From a strategic viewpoint, teams/organizations should consider registering the trademarks – (which may include the organizations’/teams’ name, logo and any slogan); purchasing domain names; and registering social media accounts. Moreover, an Esports business catering into a niche product/service should also consider whether there is any other intellectual property that may be relevant to its business (like a company

manufacturing racing simulator rigs may consider obtaining a design protection for its products)

Why registering a league title is a smart thing –

Also, organizations may also consider registering titles of game/virtual races series, which when become popular, are most likely to be exposed to be misused, where competitors might try to ride on the popularity of the same. As variety of racing leagues are hosted/held over a variety of different games – iRacing, AssettoCorsa, Gran Turismo, r-Factor, the hosting organization may consider registering the unique title of the race series/leagues to create a brand identity and better fan engagement. That apart, there is massive opportunity for teams to commercialize ‘gamertags’ of their racers.


Now more than ever, it is imperative for stakeholders to be conversant with the legal landscape in the rapidly growing and increasingly popular sim racing industry. As more and more eyeballs turn to Sim Racing Esports – with most of those eyeballs belonging to the millennial category that is young, affluent and technologically driven, an industry-wide expansion that demands niche legal expertise, is inevitable.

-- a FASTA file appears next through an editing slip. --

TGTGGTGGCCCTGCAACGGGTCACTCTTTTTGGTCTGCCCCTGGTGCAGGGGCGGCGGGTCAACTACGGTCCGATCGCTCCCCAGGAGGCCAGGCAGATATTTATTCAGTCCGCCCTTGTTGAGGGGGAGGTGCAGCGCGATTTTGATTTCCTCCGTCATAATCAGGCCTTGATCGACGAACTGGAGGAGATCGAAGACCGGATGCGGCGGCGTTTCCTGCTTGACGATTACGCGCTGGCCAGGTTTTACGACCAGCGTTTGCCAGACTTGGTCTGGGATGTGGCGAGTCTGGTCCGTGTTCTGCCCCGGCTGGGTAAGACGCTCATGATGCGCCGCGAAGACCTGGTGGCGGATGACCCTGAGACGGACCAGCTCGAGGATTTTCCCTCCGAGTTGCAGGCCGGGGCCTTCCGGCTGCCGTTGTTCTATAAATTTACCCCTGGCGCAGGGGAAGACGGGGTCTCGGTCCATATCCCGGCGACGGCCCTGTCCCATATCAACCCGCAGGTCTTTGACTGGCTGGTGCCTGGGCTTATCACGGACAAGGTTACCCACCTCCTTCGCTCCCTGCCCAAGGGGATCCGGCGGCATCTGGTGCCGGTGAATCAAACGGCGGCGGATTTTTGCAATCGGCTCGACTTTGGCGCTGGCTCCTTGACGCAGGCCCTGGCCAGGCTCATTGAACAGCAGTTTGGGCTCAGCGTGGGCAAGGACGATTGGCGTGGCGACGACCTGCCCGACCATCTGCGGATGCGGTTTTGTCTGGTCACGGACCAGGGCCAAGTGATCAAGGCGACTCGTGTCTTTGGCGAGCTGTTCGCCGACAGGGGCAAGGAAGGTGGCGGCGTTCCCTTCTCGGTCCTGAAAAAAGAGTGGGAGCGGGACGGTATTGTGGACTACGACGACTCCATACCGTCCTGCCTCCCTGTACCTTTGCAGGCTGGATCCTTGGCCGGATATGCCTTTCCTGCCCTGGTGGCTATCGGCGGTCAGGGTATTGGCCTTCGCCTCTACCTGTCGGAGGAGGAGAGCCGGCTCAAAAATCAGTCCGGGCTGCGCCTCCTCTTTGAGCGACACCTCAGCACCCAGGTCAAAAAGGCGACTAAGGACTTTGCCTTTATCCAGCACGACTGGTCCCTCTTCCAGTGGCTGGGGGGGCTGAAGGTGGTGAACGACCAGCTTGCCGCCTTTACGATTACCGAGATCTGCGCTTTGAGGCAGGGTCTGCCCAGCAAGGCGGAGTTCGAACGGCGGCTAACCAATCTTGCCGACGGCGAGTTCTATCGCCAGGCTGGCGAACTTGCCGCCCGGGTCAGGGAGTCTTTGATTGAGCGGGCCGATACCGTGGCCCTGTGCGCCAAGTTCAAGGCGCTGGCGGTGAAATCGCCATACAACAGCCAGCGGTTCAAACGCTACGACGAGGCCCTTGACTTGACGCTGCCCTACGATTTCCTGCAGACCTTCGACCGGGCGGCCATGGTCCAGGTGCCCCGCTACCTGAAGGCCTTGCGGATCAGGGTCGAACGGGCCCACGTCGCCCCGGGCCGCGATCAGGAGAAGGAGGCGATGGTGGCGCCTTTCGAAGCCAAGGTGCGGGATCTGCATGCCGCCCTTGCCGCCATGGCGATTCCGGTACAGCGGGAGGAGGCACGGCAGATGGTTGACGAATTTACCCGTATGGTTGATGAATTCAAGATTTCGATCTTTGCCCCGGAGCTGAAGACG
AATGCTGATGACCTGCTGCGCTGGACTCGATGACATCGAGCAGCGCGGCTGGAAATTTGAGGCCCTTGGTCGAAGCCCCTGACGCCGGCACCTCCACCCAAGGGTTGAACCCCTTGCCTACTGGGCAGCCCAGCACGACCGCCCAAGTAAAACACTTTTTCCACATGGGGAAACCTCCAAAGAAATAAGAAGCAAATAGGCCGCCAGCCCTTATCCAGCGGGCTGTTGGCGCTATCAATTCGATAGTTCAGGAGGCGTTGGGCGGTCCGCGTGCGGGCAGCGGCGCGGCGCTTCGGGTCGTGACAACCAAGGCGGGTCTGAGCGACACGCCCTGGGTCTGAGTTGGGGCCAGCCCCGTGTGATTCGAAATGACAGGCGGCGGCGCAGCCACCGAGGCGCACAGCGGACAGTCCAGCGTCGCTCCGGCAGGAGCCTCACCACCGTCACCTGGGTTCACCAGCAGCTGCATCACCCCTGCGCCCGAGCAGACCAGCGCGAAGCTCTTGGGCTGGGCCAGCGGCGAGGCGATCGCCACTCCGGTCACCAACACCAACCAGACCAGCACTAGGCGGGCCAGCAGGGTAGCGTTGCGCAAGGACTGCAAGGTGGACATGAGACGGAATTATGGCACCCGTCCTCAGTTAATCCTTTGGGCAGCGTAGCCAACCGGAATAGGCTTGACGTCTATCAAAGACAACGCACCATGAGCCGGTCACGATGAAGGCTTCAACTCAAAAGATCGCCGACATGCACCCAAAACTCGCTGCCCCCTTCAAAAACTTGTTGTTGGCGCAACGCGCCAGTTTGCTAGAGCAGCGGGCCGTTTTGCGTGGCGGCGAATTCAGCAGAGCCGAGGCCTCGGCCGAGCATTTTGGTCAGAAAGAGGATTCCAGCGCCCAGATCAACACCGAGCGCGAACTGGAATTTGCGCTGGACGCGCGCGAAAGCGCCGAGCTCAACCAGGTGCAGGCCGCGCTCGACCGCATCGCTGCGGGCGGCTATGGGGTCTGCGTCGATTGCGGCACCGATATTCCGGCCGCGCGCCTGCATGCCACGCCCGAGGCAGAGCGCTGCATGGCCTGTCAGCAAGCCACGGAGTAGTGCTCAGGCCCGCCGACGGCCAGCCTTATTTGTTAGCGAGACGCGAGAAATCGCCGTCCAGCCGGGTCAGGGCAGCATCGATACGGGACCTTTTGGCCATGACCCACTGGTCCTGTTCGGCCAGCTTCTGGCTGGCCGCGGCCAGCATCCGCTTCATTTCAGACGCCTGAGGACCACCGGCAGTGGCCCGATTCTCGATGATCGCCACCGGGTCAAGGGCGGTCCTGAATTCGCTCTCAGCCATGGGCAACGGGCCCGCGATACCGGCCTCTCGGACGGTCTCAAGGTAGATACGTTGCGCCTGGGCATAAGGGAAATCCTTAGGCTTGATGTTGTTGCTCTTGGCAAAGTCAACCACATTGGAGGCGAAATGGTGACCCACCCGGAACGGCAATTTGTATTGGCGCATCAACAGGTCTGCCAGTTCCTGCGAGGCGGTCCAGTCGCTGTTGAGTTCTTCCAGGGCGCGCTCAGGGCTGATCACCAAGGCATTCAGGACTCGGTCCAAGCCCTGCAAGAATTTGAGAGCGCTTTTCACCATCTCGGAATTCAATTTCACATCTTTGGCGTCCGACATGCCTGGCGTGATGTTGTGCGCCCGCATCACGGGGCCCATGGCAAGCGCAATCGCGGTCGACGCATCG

Matters such as structuring financing arrangements, commercially exploiting team/franchise ownership groups, securing licensing deals or media/content distribution rights, adequately protecting IP are bound to garner heightened legal deliberation and support. Similarly, the main protagonist of the Esports industry i.e. the Esports players must not shy away from seeking legal advice on matters pertaining to the structure of representation, endorsement, or performance agreements, or for that matter, negotiating onerous and burdensome provisions pertaining to exclusivity and/or ownership of their IP. 

In the circumstances, it is absolutely incumbent on players, teams, agents, organizations, brands to consider and remain compliant with the contractual and regulatory obligations, while simultaneously scouting for novel and creative legal solutions to enhance their Esports business and capitalize on the stay-at-home economy during the pandemic and beyond.     

By Sandipan Mohanty

The author is a cross border lawyer, dealing with both contentious and non-contentious issues for a multitude of sectors and industries. He has advised clients on diverse matters relating to commercial laws, corporate laws and other general laws. His forte lies in Contracts, Dispute Resolution and Strategic Advisory. He has always been passionate about everything automotive and is keen to offer his services to Indian Motorsports. He can be reached a

This  Guide is intended to serve as a reference only, and not as a substitute for direct legal advice.

Disclaimer: The opinions expressed within this article are the personal opinions of the author. The facts and opinions appearing in the article do not reflect the views of Bizbehindsports and Bizbehindsports  does not assume any responsibility or liability for the same.